Indonesia is the largest Muslim-majority nation in the world. With a population of 261 million, 87.2% of whom identify as Muslim, it also qualifies as the world’s third largest democracy. I should’ve written these things at the beginning, since this is what I’m here to write about, but I’m trying to start this like many of the conversations I’ve enjoyed here. One of my favourite phrases in Indonesian is nanti dulu. It roughly translates as ‘later first’, and is sort of used to stress the utmost importance of putting something off.
I am here though to teach English at a boarding school, known as a pondok pesantren. I’m also here to learn about Islam in Indonesia, and my boarding school is one of many Islamic boarding schools patronised by the Muslim organisation Nadhlatul Ulama (NU). With over 93 million members in Indonesia, it is the largest Muslim organisation in the world, and is often praised for its liberal, tolerant and counter-extremist stance. The organisation was born in 1926 as a reaction to the rise of Wahabbism, and reflects a traditional, syncretic and distinctly Indonesian Islam.
It strikes me as somewhat scandalous that an entire religion could be characterised by some of its smallest and most controversial forms in my country. I remember one day at church in my hometown of Stamford, in Lincolnshire, an adorable old lady decided to pounce on me as probably the youngest person around for decades. “You lived in Indonesia?” she inquired, “but, isn’t that a Muslim country?” When I told her of certain experiences, like how Allah is the word for God in many Indonesian churches, or how I was quite savagely adopted by more than one family, she was shocked.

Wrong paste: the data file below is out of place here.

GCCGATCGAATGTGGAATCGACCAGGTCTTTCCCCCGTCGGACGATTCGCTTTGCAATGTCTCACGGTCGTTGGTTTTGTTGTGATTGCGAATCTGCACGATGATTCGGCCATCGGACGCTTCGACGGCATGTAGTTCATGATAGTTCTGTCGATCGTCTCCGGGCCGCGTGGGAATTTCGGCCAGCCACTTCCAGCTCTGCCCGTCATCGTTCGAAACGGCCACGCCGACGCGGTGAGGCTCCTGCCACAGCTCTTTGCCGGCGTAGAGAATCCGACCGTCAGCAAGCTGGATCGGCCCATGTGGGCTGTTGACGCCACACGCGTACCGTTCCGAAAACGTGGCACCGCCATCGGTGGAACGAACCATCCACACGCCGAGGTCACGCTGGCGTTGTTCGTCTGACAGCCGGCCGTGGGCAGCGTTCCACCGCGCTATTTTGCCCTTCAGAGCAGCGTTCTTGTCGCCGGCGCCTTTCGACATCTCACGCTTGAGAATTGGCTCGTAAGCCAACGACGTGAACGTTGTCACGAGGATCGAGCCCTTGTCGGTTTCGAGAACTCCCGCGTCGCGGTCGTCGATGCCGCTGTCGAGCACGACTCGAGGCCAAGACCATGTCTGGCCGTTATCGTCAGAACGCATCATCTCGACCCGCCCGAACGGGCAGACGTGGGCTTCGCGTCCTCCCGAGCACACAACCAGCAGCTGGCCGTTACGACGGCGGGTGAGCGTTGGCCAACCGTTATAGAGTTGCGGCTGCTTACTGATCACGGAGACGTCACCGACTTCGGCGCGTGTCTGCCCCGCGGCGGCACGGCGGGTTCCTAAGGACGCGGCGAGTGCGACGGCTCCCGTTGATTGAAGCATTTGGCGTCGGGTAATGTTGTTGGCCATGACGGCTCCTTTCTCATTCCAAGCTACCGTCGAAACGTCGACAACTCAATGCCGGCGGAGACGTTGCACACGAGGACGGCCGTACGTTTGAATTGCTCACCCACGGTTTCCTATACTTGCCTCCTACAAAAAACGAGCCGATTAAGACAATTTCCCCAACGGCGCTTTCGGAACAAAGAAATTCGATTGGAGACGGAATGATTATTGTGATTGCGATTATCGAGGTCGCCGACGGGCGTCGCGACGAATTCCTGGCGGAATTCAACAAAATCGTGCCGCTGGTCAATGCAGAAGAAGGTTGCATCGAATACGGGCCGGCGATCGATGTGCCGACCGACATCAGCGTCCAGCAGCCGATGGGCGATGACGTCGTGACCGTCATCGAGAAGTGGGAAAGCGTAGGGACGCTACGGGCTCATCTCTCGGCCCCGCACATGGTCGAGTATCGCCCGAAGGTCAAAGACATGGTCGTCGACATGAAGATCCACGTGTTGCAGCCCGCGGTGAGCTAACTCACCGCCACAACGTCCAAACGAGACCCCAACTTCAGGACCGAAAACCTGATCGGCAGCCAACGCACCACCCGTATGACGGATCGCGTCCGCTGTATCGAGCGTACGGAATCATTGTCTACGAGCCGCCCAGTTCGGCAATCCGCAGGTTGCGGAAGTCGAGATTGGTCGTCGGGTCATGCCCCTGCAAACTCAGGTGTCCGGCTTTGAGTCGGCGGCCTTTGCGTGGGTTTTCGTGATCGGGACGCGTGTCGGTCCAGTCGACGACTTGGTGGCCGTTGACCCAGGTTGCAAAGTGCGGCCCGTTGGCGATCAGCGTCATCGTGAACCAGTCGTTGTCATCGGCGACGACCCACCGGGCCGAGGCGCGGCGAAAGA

“Indonesia is a country with a moderate majority,” says Huda, one of the members of staff who took me, and my helmet earlier, under his wing. The NU played a large role in both the overthrow of colonial rule in 1945, and the more recent fall of Suharto and subsequent return to democracy. Traditionally populated with highly educated liberal members, it patronises 6830 pondok pesantren in Indonesia, and at first seems to be everything the Daily Mail thinks it shouldn’t be.
Before I get a chance to ask Huda about all of this, he’s moved onto the speaking about how certain individuals could sink ships and pull planes out of the sky using spiritual power during the revolution. Anything with a mystical element seems to be juicy gossip in Indonesia. The discussion of magic is discouraged by different forms of religion in the country, Huda tells me, yet with the NU – who promote the tolerant ‘Archipelago Islam’ brand – many things seem to treat the place like home. Even guard geese. And, for one month, perhaps I will too.